TIME BANDITS
1981, Janus Films, 110 min, UK, Dir: Terry Gilliam

When 11-year old history buff Kevin discovers a time-and-space portal in his bedroom wall, a band of dwarves takes him on a series of rousing, funny and scary quests, where they meet Robin Hood, Napoleon and Agamemnon and search for "The Most Fabulous Object in the World." As the Chicago Reader's Dave Kehr pointed out at the time of its release, "All the hidden themes of the Disney films…are made brutally, and often hilariously, explicit. The film is resolutely, passionately anti-adult, yet much of the humor has an adult sophistication and edge to it; this is one kids' movie that doesn't condescend."


THE ADVENTURES OF BARON MUNCHAUSEN
1988, Sony Repertory, 126 min, UK, Dir: Terry Gilliam

Terry Gilliam's third fantasy film (following TIME BANDITS and BRAZIL) is yet another terrific children's film that's just as entertaining (if not more so) for adults. The mythical Baron Munchausen (John Neville) materializes after a heinous performance of his life story, and sets off with pint-sized gamine Sally (Sarah Polley) to save a city in trouble, stopping off along the way for encounters with Oliver Reed, Eric Idle, Jonathan Pryce, Uma Thurman and Robin Williams as the Moon King. "The worlds Gilliam has created here are like the ones he created in his animations for Monty Python - they have a majestic peculiarity. And you're constantly amazed by the freshness and eccentricity of what is pushed in front of your eyes." -Hal Hinson, Washington Post.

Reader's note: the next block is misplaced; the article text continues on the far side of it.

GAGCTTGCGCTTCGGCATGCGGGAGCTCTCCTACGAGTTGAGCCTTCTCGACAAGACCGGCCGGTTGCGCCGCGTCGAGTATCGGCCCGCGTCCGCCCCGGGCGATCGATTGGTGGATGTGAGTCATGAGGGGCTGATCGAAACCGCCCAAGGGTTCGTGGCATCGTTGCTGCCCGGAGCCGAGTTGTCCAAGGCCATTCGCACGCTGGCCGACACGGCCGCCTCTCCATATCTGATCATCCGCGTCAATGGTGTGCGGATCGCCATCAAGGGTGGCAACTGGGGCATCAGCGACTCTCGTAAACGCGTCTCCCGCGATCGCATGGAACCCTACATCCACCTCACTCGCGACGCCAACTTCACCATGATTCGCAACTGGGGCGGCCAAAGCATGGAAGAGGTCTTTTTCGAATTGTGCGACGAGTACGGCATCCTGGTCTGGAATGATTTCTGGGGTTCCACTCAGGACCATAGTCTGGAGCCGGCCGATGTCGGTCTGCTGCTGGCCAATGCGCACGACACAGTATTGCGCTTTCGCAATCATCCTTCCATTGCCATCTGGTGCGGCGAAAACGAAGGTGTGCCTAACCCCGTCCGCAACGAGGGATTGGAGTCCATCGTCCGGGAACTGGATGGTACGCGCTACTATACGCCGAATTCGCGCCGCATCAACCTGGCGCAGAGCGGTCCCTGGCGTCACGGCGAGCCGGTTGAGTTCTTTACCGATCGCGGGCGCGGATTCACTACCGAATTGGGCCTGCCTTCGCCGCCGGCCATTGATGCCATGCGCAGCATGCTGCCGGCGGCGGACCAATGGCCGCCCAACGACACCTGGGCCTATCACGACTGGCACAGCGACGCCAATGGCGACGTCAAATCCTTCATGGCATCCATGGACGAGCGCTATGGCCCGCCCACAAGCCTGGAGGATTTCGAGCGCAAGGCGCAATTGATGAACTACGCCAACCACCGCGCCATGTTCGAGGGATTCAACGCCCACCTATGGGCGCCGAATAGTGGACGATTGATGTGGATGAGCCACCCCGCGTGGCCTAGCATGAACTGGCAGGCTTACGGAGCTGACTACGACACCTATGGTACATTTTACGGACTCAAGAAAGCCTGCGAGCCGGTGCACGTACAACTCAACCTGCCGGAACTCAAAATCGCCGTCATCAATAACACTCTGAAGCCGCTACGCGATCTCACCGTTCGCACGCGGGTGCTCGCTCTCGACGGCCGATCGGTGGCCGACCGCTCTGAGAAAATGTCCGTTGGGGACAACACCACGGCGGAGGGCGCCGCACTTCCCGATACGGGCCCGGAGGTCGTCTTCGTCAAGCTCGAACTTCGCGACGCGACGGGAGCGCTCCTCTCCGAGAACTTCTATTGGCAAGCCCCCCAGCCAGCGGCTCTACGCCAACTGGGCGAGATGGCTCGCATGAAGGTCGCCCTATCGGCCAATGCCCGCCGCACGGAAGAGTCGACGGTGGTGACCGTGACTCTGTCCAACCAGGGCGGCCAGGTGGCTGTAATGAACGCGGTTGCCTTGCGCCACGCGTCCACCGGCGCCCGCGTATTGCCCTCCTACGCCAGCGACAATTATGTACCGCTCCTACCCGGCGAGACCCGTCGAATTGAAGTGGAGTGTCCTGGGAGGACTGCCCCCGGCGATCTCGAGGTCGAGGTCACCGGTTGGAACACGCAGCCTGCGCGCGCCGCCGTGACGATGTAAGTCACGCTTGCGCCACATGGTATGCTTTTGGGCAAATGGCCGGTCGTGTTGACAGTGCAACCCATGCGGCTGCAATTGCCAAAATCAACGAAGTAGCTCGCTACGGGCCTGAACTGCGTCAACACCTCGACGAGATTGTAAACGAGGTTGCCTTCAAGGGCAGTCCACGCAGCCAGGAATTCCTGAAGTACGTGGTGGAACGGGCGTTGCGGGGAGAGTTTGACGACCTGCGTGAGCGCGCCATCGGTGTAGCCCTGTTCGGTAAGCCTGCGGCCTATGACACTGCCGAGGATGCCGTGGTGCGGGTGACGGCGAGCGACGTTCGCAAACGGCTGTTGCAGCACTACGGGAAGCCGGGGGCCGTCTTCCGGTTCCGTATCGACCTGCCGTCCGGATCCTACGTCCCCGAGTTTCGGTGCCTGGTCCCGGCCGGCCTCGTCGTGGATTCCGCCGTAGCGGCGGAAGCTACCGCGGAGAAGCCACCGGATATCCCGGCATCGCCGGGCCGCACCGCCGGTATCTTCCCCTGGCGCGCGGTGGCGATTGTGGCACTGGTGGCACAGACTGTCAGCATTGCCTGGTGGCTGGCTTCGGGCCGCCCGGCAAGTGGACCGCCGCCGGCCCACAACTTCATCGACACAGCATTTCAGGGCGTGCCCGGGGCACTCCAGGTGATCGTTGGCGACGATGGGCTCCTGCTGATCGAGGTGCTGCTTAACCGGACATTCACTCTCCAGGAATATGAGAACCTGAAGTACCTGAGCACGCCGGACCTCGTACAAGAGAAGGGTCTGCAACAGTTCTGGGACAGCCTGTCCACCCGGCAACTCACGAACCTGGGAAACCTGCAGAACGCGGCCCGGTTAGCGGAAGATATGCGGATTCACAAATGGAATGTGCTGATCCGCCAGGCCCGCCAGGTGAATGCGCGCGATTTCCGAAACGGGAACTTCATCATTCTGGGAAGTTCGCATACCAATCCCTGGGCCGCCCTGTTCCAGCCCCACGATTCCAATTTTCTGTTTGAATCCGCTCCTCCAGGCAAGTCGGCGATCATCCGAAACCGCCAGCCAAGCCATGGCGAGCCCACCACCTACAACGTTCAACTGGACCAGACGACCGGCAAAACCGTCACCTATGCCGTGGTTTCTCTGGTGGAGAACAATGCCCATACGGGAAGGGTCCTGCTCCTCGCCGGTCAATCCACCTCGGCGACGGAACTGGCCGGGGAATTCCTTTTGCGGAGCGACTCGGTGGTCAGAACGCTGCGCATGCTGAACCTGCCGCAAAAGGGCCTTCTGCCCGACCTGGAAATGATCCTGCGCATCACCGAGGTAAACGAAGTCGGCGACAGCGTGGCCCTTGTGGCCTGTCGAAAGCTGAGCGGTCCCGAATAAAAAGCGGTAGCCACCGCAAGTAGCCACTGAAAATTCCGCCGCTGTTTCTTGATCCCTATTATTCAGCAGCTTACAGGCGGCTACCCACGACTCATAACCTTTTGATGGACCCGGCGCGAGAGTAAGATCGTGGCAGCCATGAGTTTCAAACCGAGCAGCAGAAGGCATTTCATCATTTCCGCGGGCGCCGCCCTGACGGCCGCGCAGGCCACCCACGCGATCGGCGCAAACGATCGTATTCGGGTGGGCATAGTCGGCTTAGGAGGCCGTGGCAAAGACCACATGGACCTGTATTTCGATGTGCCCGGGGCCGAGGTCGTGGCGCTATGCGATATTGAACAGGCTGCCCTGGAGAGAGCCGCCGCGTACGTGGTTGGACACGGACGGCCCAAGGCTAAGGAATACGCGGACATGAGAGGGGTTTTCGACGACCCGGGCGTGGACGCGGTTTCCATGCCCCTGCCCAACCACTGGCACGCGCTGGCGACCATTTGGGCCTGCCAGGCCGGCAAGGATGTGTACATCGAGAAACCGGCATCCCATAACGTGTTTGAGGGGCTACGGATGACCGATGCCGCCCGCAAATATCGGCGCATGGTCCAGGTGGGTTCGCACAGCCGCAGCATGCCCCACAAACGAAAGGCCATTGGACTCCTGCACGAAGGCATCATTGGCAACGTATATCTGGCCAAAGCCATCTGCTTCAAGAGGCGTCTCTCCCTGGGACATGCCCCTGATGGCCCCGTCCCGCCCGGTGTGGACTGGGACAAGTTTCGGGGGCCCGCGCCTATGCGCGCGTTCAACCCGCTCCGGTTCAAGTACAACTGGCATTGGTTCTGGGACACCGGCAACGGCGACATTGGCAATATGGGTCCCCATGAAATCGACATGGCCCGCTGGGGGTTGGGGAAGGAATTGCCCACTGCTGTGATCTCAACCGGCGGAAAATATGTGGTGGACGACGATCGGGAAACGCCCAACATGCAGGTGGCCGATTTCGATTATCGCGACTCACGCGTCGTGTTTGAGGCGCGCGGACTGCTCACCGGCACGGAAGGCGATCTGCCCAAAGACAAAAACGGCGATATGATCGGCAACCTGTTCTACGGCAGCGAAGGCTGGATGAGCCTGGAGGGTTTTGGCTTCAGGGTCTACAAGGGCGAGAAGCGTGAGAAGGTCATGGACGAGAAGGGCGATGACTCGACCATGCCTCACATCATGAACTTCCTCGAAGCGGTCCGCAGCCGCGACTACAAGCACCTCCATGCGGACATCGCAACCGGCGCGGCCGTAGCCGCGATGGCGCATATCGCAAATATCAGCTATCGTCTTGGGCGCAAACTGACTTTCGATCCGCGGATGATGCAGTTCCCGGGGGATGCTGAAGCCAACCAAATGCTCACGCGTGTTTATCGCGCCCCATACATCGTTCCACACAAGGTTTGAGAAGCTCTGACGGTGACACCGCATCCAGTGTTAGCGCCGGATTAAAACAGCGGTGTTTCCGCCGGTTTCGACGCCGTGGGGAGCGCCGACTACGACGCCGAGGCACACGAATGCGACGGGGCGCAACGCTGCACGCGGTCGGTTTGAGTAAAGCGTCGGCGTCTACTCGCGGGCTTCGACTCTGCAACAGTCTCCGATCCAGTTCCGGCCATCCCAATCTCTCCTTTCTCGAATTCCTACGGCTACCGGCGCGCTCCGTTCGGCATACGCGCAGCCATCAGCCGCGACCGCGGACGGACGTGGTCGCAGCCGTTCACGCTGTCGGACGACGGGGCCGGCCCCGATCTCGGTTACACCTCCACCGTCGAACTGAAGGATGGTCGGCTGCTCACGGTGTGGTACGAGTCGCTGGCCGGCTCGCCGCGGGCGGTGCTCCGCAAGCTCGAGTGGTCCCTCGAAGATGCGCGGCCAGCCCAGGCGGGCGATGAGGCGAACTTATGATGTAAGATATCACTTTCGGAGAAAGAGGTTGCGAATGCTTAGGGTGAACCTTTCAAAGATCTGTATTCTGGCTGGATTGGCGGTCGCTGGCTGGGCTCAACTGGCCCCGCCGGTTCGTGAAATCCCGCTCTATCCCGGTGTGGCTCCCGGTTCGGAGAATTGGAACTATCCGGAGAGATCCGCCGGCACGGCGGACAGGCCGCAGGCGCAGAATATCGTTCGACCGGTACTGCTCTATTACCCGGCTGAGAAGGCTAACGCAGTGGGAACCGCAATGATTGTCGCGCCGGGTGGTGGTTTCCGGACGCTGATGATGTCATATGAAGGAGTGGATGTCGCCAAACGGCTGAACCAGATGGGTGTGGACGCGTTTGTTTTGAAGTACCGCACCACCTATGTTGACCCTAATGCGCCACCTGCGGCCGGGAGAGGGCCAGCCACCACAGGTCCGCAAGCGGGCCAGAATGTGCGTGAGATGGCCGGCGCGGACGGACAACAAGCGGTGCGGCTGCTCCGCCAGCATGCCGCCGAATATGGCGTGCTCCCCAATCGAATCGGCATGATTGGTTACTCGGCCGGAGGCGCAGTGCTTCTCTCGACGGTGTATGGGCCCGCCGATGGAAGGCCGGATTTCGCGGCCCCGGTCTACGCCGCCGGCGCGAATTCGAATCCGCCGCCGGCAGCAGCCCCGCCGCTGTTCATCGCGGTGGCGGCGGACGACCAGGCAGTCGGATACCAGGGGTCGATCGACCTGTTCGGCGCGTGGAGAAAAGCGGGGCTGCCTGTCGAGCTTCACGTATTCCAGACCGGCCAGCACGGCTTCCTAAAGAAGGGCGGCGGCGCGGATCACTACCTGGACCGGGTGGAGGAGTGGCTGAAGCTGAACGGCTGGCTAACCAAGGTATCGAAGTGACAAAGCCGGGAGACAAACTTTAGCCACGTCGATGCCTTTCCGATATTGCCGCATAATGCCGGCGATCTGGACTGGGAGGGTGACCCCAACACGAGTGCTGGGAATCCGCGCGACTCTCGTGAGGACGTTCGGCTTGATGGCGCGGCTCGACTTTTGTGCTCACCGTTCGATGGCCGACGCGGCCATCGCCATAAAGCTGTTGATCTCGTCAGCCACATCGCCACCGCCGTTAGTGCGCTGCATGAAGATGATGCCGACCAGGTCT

ABALLAY
ABALLAY: EL HOMBRE SIN MIEDO
2011, 100 min, Argentina, Dir: Fernando Spiner

Gaucho Aballay (Pablo Cedrón) brutally kills a man during a routine highway hold-up. When he sees the shattered and terrified look on the face of the murdered man's young son, Julián, hidden during the attack, Aballay resolves to change his criminal ways. Ten years later, the gaucho has become a mysterious local saint, forever mounted on a horse as penance for his earlier deeds. A grown-up Julián (Nazareno Casero) materializes in town seeking revenge for his father's death, with pictures sketched from his memory of the murderous culprits. Julián's relationship with his father's murderer becomes more complex than he bargained for when predatory psychopath El Muerto (Claudio Rissi) forces him to seek Aballay's protection. "An homage to both Argentina's gaucho culture and the brutal oaters of Sam Peckinpah and Walter Hill, ABALLAY is raw, surreal and memorable… broodingly intense, fierce and visually dazzling… Helmer Fernando Spiner brilliantly makes his point about the violence that underpins both Argentinean and American popular culture. " – Variety. In Spanish with English subtitles.


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